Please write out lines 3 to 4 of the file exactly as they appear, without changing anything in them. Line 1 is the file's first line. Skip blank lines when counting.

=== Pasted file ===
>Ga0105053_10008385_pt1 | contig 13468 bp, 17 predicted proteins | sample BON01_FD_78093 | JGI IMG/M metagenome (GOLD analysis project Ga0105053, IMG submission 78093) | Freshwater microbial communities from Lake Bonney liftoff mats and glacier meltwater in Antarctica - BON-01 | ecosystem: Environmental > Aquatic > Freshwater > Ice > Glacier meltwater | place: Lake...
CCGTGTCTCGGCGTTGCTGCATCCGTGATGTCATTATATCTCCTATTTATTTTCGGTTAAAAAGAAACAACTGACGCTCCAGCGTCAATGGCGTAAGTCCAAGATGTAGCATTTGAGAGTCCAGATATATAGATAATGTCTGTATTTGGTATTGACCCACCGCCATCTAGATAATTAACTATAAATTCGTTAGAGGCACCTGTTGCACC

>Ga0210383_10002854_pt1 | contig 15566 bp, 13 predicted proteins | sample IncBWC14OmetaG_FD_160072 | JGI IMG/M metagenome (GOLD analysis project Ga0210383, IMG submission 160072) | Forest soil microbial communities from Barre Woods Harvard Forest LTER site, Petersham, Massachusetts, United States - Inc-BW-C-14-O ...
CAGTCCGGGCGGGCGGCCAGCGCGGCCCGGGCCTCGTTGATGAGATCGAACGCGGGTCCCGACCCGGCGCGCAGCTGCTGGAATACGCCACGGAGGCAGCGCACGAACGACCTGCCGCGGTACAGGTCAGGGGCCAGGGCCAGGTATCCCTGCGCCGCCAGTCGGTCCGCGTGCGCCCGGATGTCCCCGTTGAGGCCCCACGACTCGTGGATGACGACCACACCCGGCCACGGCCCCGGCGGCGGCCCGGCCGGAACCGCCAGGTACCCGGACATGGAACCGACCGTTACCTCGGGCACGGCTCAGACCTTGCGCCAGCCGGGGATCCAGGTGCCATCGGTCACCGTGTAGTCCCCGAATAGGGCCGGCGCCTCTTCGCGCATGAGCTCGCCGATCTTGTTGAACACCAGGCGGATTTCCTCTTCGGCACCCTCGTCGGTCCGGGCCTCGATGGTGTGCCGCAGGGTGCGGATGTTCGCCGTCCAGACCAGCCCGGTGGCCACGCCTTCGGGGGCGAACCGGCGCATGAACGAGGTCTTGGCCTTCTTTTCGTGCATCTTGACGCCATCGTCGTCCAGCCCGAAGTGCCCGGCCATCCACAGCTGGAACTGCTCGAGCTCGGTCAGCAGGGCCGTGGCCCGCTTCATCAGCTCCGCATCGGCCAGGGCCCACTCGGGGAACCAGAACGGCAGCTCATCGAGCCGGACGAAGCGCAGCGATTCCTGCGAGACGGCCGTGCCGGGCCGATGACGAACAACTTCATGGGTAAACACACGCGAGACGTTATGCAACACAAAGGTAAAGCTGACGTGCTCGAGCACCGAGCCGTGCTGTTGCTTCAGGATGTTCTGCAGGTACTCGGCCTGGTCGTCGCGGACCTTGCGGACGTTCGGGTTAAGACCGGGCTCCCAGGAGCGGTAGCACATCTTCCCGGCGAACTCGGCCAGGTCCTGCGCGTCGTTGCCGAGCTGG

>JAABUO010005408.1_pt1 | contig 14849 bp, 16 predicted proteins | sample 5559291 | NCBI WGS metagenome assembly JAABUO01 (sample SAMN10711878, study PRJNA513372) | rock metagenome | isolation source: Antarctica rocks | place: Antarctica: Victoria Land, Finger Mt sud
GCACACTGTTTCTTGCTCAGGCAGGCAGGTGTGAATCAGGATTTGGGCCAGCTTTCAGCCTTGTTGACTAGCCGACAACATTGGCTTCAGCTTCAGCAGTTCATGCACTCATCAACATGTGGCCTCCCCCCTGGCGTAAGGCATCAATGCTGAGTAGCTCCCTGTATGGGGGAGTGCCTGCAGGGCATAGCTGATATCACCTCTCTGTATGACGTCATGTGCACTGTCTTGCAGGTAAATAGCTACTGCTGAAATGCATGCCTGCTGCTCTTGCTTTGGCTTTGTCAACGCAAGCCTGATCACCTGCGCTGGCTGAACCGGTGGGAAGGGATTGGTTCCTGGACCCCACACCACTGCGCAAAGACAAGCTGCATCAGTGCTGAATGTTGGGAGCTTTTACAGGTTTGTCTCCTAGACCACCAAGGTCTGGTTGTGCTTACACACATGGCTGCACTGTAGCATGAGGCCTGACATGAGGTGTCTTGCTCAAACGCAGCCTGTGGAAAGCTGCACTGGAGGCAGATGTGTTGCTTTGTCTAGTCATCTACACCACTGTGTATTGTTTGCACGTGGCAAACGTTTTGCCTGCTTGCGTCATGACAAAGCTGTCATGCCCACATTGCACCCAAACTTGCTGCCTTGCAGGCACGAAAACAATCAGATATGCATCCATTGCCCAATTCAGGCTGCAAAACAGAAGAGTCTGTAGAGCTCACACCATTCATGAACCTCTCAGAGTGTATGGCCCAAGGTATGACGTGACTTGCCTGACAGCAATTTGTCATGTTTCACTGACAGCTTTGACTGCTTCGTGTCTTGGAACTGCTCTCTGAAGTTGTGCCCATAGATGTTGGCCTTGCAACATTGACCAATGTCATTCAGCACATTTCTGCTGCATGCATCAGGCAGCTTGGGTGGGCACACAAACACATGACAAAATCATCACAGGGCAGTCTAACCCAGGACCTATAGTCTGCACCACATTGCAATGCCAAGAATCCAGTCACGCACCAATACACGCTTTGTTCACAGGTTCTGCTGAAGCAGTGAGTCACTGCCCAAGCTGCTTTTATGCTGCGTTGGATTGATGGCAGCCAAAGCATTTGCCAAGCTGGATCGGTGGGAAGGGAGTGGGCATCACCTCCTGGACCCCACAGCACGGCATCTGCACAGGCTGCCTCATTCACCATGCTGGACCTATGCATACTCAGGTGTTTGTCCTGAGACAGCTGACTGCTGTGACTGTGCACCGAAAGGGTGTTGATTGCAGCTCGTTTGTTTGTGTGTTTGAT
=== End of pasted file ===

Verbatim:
>Ga0210383_10002854_pt1 | contig 15566 bp, 13 predicted proteins | sample IncBWC14OmetaG_FD_160072 | JGI IMG/M metagenome (GOLD analysis project Ga0210383, IMG submission 160072) | Forest soil microbial communities from Barre Woods Harvard Forest LTER site, Petersham, Massachusetts, United States - Inc-BW-C-14-O ...
CAGTCCGGGCGGGCGGCCAGCGCGGCCCGGGCCTCGTTGATGAGATCGAACGCGGGTCCCGACCCGGCGCGCAGCTGCTGGAATACGCCACGGAGGCAGCGCACGAACGACCTGCCGCGGTACAGGTCAGGGGCCAGGGCCAGGTATCCCTGCGCCGCCAGTCGGTCCGCGTGCGCCCGGATGTCCCCGTTGAGGCCCCACGACTCGTGGATGACGACCACACCCGGCCACGGCCCCGGCGGCGGCCCGGCCGGAACCGCCAGGTACCCGGACATGGAACCGACCGTTACCTCGGGCACGGCTCAGACCTTGCGCCAGCCGGGGATCCAGGTGCCATCGGTCACCGTGTAGTCCCCGAATAGGGCCGGCGCCTCTTCGCGCATGAGCTCGCCGATCTTGTTGAACACCAGGCGGATTTCCTCTTCGGCACCCTCGTCGGTCCGGGCCTCGATGGTGTGCCGCAGGGTGCGGATGTTCGCCGTCCAGACCAGCCCGGTGGCCACGCCTTCGGGGGCGAACCGGCGCATGAACGAGGTCTTGGCCTTCTTTTCGTGCATCTTGACGCCATCGTCGTCCAGCCCGAAGTGCCCGGCCATCCACAGCTGGAACTGCTCGAGCTCGGTCAGCAGGGCCGTGGCCCGCTTCATCAGCTCCGCATCGGCCAGGGCCCACTCGGGGAACCAGAACGGCAGCTCATCGAGCCGGACGAAGCGCAGCGATTCCTGCGAGACGGCCGTGCCGGGCCGATGACGAACAACTTCATGGGTAAACACACGCGAGACGTTATGCAACACAAAGGTAAAGCTGACGTGCTCGAGCACCGAGCCGTGCTGTTGCTTCAGGATGTTCTGCAGGTACTCGGCCTGGTCGTCGCGGACCTTGCGGACGTTCGGGTTAAGACCGGGCTCCCAGGAGCGGTAGCACATCTTCCCGGCGAACTCGGCCAGGTCCTGCGCGTCGTTGCCGAGCTGG